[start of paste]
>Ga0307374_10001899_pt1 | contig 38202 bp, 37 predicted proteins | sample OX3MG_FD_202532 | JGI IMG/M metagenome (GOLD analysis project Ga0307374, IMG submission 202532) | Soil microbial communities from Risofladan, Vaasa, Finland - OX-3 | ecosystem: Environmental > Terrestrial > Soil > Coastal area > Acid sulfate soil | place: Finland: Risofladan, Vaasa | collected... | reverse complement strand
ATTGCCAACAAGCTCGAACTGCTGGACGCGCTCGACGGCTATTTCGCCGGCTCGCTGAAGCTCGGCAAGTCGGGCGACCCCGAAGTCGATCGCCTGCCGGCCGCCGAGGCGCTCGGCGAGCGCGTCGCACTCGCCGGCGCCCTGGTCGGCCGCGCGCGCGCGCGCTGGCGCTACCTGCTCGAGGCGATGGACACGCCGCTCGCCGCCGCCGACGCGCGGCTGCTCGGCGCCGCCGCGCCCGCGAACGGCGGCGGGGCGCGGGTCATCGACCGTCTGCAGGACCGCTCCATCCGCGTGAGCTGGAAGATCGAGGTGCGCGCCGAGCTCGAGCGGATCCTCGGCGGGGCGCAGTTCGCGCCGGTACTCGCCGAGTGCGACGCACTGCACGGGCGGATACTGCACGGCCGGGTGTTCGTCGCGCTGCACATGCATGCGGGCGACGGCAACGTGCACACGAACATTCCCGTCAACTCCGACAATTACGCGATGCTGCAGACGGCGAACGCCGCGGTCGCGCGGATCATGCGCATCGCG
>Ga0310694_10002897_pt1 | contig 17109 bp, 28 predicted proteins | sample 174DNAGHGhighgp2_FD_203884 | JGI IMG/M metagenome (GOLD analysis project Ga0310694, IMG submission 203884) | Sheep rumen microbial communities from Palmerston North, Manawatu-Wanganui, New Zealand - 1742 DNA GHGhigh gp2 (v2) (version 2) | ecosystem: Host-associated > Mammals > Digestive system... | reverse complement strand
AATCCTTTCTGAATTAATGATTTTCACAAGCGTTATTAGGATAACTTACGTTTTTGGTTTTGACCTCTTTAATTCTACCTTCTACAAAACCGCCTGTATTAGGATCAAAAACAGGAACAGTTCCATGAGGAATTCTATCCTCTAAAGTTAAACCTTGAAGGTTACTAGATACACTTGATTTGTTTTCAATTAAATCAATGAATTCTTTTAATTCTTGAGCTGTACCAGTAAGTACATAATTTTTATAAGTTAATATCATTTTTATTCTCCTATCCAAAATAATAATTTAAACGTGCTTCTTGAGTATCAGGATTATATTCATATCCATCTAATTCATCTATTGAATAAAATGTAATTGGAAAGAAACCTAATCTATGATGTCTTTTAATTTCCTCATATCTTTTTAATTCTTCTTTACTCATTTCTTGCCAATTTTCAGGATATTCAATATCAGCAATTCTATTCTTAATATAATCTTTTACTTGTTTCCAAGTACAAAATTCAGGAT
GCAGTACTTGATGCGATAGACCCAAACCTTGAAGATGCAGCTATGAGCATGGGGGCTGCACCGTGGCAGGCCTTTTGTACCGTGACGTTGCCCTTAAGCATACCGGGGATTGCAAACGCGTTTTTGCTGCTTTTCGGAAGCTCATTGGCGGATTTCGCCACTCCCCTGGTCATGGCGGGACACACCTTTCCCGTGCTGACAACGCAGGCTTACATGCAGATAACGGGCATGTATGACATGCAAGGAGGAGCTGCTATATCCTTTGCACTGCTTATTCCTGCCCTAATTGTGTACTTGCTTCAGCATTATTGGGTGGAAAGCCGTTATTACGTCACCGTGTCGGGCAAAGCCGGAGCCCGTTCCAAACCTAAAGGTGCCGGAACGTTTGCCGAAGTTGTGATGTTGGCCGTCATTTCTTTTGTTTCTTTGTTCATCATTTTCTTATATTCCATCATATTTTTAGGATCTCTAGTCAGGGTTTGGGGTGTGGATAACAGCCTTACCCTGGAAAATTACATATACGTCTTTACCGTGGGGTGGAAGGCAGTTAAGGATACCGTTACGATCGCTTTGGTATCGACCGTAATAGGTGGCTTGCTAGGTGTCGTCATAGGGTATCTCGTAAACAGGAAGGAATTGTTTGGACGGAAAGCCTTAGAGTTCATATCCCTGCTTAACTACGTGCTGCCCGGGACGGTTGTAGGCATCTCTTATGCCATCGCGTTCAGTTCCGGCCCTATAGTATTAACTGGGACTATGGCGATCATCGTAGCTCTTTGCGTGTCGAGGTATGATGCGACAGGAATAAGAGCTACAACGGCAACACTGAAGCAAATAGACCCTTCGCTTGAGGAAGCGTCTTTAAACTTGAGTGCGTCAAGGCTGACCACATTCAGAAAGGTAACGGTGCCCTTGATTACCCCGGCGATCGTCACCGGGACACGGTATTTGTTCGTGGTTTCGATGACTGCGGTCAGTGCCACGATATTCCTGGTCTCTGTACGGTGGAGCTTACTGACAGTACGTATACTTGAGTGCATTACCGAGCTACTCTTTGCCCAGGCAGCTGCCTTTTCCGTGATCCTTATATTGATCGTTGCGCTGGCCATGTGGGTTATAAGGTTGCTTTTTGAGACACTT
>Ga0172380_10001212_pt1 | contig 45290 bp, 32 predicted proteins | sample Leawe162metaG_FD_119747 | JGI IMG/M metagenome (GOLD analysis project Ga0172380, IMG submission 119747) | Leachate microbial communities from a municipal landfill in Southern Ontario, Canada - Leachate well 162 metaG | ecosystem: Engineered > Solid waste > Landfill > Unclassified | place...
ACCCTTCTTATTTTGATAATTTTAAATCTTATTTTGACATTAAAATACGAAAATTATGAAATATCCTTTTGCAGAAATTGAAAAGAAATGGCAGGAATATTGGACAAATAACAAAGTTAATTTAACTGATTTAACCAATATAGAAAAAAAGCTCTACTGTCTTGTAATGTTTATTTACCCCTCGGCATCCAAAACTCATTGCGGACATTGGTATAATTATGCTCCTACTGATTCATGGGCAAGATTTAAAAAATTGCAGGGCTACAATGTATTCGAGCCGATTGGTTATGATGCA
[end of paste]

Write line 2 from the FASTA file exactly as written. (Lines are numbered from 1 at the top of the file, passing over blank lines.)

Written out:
ATTGCCAACAAGCTCGAACTGCTGGACGCGCTCGACGGCTATTTCGCCGGCTCGCTGAAGCTCGGCAAGTCGGGCGACCCCGAAGTCGATCGCCTGCCGGCCGCCGAGGCGCTCGGCGAGCGCGTCGCACTCGCCGGCGCCCTGGTCGGCCGCGCGCGCGCGCGCTGGCGCTACCTGCTCGAGGCGATGGACACGCCGCTCGCCGCCGCCGACGCGCGGCTGCTCGGCGCCGCCGCGCCCGCGAACGGCGGCGGGGCGCGGGTCATCGACCGTCTGCAGGACCGCTCCATCCGCGTGAGCTGGAAGATCGAGGTGCGCGCCGAGCTCGAGCGGATCCTCGGCGGGGCGCAGTTCGCGCCGGTACTCGCCGAGTGCGACGCACTGCACGGGCGGATACTGCACGGCCGGGTGTTCGTCGCGCTGCACATGCATGCGGGCGACGGCAACGTGCACACGAACATTCCCGTCAACTCCGACAATTACGCGATGCTGCAGACGGCGAACGCCGCGGTCGCGCGGATCATGCGCATCGCG